My voice will be stilled one day, as have been the voices of all human beings who ever lived. I hope I have used it correctly…will use it better, and maybe there will be some memorable phrase “hanging in the air” for someone to remember me by.

The Power of the Voice

And I still hear his voice in my head. Slightly husky, and a little more past the midnight side in the bass range. Barking out orders and commands, or soothing and reassuring when the yellow jackets stung.

There is a magic quality to the human voice which cannot be adequately described with words. One has to hear the voice to know the magic. The importance of the voice cannot be quantified in the development of humanity or the achievements of humanity. It is paramount.

I remember JFK for his voice, and I believed him when he said we would put a man on the moon.

I remember Martin Luther King for his voice, and I still believe in his dream. ..

There are many times you just know that someone loves you, or you love them. Only the human voice has the capability to actually verbally affirm that love.

Use it while you can.

The Most Important Thing

I hate to be morbid, but it’s just a way to get a point across.

Imagine yourself on your deathbed. What things would be the most important to you…..excluding your relationship whether real or perceived, with your creator?

Are the things which you can think of, make a list of….are those things what are most important to you right now?

If the answer is no….why not?

If the answer is yes, then congratulations for being a good person.

Man’s Worst Trait

The most difficult trait for humanity to overcome, is in my opinion, aggression.

That trait, along with Homo sapiens natural proclivity to stay together in first familial, and then tribal groups, has enabled us to survive and thrive.

Clashes over territory which contained game and wild fruit and roots escalated over the centuries into what we have now.

Wars over territory, differences in ideology, and the right to control the fates of massive numbers of other human beings, are taking place every day.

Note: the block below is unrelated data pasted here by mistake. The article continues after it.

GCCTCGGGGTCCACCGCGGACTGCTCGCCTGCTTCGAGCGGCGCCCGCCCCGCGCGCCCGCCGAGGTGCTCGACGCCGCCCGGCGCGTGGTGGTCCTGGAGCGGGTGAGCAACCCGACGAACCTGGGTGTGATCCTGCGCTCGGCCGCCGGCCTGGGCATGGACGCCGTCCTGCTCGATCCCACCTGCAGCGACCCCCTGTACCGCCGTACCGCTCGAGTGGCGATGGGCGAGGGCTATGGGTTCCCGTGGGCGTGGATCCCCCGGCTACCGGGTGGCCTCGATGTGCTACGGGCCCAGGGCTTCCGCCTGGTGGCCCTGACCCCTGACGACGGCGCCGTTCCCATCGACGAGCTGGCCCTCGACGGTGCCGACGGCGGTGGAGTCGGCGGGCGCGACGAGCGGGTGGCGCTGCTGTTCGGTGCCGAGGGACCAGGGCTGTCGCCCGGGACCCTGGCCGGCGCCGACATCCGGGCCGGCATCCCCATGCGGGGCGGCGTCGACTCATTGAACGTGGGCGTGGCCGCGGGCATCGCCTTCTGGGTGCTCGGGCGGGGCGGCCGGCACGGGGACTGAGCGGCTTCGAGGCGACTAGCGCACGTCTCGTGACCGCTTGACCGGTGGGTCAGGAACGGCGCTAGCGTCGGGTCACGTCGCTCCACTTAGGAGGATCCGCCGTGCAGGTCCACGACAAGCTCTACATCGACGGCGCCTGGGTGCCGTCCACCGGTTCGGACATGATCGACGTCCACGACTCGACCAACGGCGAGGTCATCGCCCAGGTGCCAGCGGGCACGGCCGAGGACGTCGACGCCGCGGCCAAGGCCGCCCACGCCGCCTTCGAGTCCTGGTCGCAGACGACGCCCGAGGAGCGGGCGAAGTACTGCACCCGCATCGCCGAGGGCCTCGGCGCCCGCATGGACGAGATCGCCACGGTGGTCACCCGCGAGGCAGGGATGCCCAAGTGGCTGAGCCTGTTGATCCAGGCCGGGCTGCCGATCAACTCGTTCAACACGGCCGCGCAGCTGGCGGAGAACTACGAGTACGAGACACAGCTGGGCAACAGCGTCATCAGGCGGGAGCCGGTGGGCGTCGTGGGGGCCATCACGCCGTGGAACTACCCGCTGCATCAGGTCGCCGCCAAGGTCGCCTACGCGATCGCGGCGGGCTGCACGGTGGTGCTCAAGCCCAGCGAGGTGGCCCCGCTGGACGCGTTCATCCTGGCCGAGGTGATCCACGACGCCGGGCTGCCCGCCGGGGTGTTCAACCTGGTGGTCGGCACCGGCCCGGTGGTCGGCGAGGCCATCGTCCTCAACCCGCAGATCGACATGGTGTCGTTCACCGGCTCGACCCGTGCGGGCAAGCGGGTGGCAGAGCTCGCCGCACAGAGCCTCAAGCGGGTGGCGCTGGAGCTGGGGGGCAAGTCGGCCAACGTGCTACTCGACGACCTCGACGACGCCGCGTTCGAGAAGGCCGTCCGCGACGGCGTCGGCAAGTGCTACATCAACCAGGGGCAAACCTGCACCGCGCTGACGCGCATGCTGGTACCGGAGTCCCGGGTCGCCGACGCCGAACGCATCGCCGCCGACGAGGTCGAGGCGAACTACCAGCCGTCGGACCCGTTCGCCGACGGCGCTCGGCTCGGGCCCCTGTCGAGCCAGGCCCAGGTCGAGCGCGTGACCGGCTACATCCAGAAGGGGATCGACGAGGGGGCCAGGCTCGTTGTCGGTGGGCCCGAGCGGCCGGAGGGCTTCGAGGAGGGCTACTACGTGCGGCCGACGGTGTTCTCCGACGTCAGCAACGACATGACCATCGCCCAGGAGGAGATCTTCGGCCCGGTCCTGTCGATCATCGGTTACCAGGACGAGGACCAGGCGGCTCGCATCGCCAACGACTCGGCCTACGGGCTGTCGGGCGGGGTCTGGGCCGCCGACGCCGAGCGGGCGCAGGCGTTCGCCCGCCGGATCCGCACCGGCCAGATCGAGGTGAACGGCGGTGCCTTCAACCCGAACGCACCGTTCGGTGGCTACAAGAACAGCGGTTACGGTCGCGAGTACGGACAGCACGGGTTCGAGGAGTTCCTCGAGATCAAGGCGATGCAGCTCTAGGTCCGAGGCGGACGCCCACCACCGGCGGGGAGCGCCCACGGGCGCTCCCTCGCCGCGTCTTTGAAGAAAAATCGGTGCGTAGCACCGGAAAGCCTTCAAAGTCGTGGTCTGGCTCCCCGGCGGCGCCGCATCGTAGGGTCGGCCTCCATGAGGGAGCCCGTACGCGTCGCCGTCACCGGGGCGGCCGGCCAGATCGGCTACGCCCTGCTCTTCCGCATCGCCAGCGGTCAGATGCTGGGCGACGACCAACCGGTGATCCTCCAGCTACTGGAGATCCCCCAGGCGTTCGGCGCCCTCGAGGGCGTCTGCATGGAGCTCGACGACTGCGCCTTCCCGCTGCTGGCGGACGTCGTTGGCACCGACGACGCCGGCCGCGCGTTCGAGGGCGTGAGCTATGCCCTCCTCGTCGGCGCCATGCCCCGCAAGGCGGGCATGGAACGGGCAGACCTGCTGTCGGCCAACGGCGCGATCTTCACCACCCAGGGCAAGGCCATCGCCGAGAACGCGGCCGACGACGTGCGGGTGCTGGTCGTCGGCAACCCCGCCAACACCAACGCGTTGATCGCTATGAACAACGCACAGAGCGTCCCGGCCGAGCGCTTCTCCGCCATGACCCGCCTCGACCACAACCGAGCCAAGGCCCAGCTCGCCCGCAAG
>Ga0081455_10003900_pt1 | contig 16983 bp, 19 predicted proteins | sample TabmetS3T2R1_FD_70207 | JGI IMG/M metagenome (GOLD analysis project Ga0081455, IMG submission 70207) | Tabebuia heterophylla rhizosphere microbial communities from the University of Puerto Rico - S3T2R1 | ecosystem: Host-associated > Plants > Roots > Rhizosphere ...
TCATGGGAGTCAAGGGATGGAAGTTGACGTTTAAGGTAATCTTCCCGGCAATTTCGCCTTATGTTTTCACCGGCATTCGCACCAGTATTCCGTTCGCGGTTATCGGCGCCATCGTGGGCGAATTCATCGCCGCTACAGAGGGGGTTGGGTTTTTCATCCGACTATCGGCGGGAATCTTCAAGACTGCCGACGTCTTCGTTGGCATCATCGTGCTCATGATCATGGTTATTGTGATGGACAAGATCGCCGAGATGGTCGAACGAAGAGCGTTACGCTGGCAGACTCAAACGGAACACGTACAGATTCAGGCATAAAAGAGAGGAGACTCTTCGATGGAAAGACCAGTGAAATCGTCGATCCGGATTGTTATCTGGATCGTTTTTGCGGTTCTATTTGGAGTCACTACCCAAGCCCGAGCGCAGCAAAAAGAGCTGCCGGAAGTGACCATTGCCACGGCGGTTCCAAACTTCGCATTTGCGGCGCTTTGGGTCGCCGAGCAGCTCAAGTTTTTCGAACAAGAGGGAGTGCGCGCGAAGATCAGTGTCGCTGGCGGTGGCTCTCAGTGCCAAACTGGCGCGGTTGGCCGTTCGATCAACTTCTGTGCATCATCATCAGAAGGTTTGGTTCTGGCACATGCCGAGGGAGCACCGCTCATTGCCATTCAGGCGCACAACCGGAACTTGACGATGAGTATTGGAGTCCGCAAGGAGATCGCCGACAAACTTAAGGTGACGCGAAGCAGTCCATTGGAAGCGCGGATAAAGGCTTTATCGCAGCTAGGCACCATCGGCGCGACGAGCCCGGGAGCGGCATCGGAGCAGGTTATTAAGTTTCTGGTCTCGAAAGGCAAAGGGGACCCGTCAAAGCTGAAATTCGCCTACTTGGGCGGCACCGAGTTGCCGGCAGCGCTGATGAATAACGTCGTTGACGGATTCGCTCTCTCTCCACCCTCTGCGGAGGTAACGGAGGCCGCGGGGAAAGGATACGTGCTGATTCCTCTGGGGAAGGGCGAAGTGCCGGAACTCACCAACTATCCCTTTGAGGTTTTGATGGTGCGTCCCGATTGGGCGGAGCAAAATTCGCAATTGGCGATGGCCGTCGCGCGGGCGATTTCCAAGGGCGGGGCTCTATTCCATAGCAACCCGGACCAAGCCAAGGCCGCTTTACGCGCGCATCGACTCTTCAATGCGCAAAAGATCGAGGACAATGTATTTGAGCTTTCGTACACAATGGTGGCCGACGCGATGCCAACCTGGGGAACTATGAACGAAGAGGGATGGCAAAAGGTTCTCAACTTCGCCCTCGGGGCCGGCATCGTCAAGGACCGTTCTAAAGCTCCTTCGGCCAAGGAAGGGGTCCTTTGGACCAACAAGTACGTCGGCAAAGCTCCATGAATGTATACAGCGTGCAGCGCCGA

All this wasn’t quite as dangerous when our ancestors were using rocks and sharpened sticks. Now however, a small percentage of humans, known as the “genius inventors” have given mankind weapons of mass destruction.

Not all human beings have the temperament to be in charge of these terrible, awful weapons. Too much aggression….not enough temperance.

The time to search for a way to reduce human aggression as our main trait for survival….is now. I’d like for all my descendants to have a decent world to inherit. How about you?

Some days are diamonds, some days are stones.

Some days are diamonds and some days are stones. However, all days are good days to be alive, even the slightly bad ones, even still the terrible ones. We learn something even from the extremes.
I have had some days lately which have been a little frustrating. A lot of it is me. Something is happening to me….I don’t quite know what yet. I sleep all the time, day and night, and still feel pooped. But that’s no excuse to lose my temper, my nerve, my resolve, my humanity, my tact, my politeness and misplace my love. I forget what I am put here to do, and then remember it when it’s too late and I have already hurt someone I didn’t mean to hurt. Apologies are good things, but you can’t ever take back words once they have come out of your mouth, and someone has heard them. Guess it’s better to think before you speak isn’t it. I haven’t quite mastered that yet, probably never will.
Well then, tomorrows another day as Scarlett O’Hara would say, and I am hopeful I will see the sun rise again, and have a chance to try one more time to get this “living” thing done right. After all, we only get so many chances don’t we?

Hate is Gonna Kill Us